The hot air balloons are to be used for aerial safaris on Freelands. Open Safari expects the balloons and basket to last for five years and the firing equipment to last for ten years
Acquisition of customer list
On 20 December 20X2, Open Safari pays €200,000 for a database of names and contacts from an upmarket German-based adventure-tour operator. The Bilkersens expect the customer list will be effective in identifying potential customers for a maximum of five years, after which the database will be too old to be effective. By that time they expect that Open Safari will have established itself as a leading brand in the ecotourism industry and direct mailing will no longer be necessary.
In December 20X2, the Bilkersens begin the intensive training of the staff recruited from nearby communities. The staff are trained in all aspects of running an exclusive ecotourism lodge. Because of the lack of an established network of roads on Freelands, safaris are undertaken in three ways:
game tracking on foot;
game viewing by helicopter; and
game viewing by hot air balloon.
The Bilkersens ensure that the most knowledgeable local game trackers are hired to lead the walking safaris.
20X3 On 31 January 20X3 Open Safari’s website goes live, with a development cost of £100,000. The website is Open Safari’s main link to its customers. The website provides much information about the lodge and its ecotourism activities and allows customers to book safaris directly. In February and March 20X3 Open Safari runs an extensive advertising campaign in a range of leading international ecotourism and natural interest publications ($50,000), promoting its exclusive ecotourism operations in Africania. The Bilkersens also promote the lodge at trade fairs in Germany, France, the Netherlands (€30,000) and the United Kingdom (£10,000) and by mailing the contacts on the purchased customer list. In accordance with their ecotourism development support programme, the Africanian government contributes a grant of AFZ100,000 to meet particular costs associated with the Bilkersens’ promotional activity of the lodge at the European trade fairs. In April 20X3 the lodge opens for business and welcomes its first customers. In 20X3 the lodge incurs a small operating loss. However, the loss is significantly smaller than the loss forecast by Makeit for Open Safari’s first year of operations. Eradication of lantana On 30 October 20X3 Open Safari receives a grant of AFZ200,000 from the Africanian government to partly fund the purchase of the equipment and chemicals necessary for use in the eradication of lantana (an invasive alien plant) from about 15 acres of Open Safari’s land. The grant is conditional upon the lantana being substantially eradicated from Open Safari’s land by 31 December 20X4. In November and December 20X3 Open Safari spends $40,000 on chemicals and AFZ200,000 on chemical spraying equipment and machetes for use in its lantana eradication efforts.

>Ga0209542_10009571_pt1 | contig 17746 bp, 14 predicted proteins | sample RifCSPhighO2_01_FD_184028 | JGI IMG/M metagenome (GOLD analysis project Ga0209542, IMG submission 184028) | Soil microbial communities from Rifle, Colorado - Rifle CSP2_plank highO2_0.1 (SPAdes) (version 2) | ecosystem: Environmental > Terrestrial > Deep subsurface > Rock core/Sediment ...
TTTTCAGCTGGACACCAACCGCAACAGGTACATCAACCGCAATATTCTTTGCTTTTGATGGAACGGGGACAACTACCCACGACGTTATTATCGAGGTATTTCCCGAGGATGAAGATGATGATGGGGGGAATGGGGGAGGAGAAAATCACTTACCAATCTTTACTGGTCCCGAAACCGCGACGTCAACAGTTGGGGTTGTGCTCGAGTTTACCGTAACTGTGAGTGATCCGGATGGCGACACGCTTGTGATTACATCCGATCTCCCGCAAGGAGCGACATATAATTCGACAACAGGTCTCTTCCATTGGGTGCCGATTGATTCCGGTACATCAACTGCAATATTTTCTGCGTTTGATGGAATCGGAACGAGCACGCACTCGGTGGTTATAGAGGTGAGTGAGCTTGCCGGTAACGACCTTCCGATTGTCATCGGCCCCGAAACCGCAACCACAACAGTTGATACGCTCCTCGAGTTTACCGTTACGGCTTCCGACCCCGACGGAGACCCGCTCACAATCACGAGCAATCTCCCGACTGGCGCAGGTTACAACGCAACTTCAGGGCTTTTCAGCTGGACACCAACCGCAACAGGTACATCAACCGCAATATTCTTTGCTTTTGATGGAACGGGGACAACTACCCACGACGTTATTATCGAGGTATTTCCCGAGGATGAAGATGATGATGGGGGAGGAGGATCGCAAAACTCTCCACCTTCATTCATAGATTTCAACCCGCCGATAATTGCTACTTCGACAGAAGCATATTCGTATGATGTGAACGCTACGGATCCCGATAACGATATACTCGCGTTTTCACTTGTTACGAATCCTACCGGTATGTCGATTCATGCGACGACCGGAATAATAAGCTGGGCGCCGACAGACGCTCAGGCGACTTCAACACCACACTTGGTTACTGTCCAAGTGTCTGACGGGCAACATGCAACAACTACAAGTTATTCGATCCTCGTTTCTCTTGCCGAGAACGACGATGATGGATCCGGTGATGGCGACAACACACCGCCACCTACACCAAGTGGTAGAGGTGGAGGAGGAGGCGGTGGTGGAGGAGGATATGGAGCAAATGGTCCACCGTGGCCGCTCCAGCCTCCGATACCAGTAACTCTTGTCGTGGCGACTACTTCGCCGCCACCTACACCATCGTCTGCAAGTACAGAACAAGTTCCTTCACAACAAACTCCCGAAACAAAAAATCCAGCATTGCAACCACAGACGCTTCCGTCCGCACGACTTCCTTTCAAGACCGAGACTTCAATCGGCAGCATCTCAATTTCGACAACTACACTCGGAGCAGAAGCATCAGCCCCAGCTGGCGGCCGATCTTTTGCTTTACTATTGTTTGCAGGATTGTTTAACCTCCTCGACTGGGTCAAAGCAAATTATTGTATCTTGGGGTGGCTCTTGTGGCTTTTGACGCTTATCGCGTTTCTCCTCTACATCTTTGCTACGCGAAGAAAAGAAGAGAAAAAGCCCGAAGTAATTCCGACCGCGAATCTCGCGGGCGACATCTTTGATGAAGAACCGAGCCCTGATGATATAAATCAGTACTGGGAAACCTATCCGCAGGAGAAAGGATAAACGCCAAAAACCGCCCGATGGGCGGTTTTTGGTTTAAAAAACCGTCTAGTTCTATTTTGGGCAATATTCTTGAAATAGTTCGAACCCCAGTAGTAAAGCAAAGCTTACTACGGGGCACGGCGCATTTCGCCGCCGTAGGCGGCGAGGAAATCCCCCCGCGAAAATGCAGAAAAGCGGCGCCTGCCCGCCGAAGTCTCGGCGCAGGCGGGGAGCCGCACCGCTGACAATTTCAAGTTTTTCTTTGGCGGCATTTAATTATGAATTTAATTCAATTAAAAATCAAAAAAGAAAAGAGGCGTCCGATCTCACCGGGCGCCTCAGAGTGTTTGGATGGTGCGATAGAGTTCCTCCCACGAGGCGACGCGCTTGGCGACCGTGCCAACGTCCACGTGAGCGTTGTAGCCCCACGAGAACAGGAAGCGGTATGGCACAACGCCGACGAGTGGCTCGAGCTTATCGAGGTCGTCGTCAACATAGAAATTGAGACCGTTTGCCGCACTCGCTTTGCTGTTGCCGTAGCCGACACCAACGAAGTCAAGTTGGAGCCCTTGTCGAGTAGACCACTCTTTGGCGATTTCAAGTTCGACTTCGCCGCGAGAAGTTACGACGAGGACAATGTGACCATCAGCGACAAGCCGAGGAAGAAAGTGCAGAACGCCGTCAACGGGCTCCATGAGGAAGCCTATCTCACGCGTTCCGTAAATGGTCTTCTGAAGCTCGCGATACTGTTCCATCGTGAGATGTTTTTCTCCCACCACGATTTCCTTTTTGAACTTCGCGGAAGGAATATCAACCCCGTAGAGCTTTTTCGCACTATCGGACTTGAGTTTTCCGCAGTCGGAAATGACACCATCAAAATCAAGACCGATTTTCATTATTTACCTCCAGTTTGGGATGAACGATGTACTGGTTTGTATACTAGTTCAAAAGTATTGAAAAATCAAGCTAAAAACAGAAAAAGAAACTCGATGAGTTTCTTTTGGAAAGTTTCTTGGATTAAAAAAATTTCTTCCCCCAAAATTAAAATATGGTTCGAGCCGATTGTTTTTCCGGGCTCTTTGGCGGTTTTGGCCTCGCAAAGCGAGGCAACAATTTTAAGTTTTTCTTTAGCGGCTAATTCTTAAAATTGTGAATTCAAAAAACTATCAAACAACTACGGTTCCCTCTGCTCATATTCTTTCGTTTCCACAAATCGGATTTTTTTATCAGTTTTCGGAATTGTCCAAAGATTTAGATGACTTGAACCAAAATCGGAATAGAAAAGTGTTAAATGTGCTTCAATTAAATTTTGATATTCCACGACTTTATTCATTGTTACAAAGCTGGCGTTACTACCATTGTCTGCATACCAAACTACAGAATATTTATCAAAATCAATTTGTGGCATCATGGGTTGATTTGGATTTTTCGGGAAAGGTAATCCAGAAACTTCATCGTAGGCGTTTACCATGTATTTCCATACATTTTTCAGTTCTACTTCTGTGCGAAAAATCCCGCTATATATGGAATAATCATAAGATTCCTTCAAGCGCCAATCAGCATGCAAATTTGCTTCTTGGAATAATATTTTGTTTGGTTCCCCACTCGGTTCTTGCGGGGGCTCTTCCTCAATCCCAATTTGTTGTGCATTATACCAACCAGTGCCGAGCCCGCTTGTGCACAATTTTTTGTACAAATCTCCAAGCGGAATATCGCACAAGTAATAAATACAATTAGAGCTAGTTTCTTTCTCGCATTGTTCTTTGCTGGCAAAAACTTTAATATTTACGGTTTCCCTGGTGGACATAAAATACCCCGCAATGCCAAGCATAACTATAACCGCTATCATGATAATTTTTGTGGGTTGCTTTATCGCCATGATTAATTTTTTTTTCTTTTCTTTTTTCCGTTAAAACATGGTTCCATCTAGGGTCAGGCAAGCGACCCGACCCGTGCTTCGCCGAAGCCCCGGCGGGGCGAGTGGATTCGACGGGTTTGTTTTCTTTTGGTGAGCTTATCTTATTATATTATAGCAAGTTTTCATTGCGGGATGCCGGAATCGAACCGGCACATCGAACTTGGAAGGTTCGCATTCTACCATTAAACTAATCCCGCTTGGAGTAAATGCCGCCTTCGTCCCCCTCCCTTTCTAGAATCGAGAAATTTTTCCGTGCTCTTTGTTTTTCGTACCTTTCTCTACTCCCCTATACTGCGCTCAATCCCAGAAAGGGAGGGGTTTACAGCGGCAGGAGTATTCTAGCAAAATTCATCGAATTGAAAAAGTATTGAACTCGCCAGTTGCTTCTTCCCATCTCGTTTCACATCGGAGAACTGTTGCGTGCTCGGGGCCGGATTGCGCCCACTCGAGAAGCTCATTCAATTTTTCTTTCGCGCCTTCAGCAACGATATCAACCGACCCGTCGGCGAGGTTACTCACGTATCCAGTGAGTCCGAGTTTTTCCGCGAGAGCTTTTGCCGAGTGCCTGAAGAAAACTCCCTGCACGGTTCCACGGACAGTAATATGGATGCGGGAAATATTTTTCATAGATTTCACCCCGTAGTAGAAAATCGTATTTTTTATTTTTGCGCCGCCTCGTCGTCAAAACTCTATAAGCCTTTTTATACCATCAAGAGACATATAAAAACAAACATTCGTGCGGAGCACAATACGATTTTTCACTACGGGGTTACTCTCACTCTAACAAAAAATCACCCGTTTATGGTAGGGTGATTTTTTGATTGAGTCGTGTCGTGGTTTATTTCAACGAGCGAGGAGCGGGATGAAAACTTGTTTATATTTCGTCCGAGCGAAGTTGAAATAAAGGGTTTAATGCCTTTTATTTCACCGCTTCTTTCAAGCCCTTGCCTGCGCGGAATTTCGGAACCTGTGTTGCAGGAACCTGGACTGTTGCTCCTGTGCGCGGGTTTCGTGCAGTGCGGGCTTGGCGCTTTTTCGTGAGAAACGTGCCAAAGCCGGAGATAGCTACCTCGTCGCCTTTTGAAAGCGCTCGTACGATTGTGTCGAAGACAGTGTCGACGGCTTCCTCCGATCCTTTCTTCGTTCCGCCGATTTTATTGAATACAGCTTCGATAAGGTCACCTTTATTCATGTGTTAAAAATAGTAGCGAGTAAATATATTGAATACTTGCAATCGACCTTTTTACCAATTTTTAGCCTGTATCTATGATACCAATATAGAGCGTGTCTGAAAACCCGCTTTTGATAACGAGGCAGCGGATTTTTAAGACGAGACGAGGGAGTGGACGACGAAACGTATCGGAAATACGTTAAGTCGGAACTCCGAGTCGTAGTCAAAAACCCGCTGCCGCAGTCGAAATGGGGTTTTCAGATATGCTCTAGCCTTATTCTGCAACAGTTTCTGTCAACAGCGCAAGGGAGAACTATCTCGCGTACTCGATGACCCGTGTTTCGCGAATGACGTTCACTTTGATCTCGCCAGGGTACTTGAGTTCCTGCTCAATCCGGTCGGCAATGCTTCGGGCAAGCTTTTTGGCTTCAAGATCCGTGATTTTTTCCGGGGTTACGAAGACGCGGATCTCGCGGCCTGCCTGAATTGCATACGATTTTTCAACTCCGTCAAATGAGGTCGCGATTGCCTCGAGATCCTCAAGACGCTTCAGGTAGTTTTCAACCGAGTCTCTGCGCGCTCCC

20X4 By September 20X4, all the lantana has been eradicated from Freelands to the satisfaction of the inspector from Africania’s Ministry of Tourism. The Africanian operations are generating a profit significantly in excess of the Bilkersens’ expectations and Makeit’s forecast. Consequently, the Bilkersens decide to expand Open Safari’s African operations further. The introduction of elephant-back safaris in March 20X4 allows Open Safari to significantly increase the price of its Africanian safaris in response to unexpectedly high demand for that service. Acquisition of WoXy Safari’s assets and businesses On 2 January 20X4 Open Safari acquires all of the assets and businesses of WoXy Safaris at public auction for ZAR30 million.3 Open Safari also retained all of WoXy Safari’s staff. The founding owner-manager and sole shareholder of WoXy Safaris (Mr Lucky) disposed of WoXy Safaris to fund his retirement. WoXy Safaris operates in the ecotourism and agribusiness sectors on land it owns in South Africa. That land, which is securely fenced, is the sole remaining habitat of the endemic quagga (Equus quagga quagga). The quagga is a subspecies of the common zebra (Equus quagga) and was, until its rediscovery by Mr Lucky about a decade ago, thought to be extinct. WoXy Safari’s profitable ecotourism business allows tourists to observe the world’s only quaggas Page 10 in their natural habitat in a one-hour elephant-back safari. The elephant-back safaris are marketed under the registered ‘WoXy’ brand name. WoXy Safari’s profitable agribusinesses comprise a premium badger-friendly honey production business and sustainable exotic pine plantations. The main reasons for Open Safari acquiring WoXy Safaris is to obtain its herd of quaggas and its ten safari-trained elephant bulls. Following the acquisition, the elephants are immediately relocated to Freelands using a military helicopter provided at no cost to Open Safari by the government of Africania. The relocation assistance is provided in accordance with that government’s ecotourism development support programme. Prior to the auction, the Bilkersens estimate the fair values of WoXy Safari’s tangible assets as follows: ZAR Land and all plants (including pine trees) growing on it 20,000,000 Quaggas (herd: 30 mature + 10 immature) 4,000,000 Elephants (‘herd’: 10 mature bulls) 2,500,000 500 active beehives 500,000 Total tangible assets 27,000,000 Open Safari also continues to operate WoXy Safari’s South African agribusinesses. In February 20X4, Open Safari relaunches the modified South African ecotourism business using the WoXy brand—offering horseback quagga safaris using a herd of 20 horses that it acquired at a cost of ZAR200,000 in a separate acquisition from an independent third party.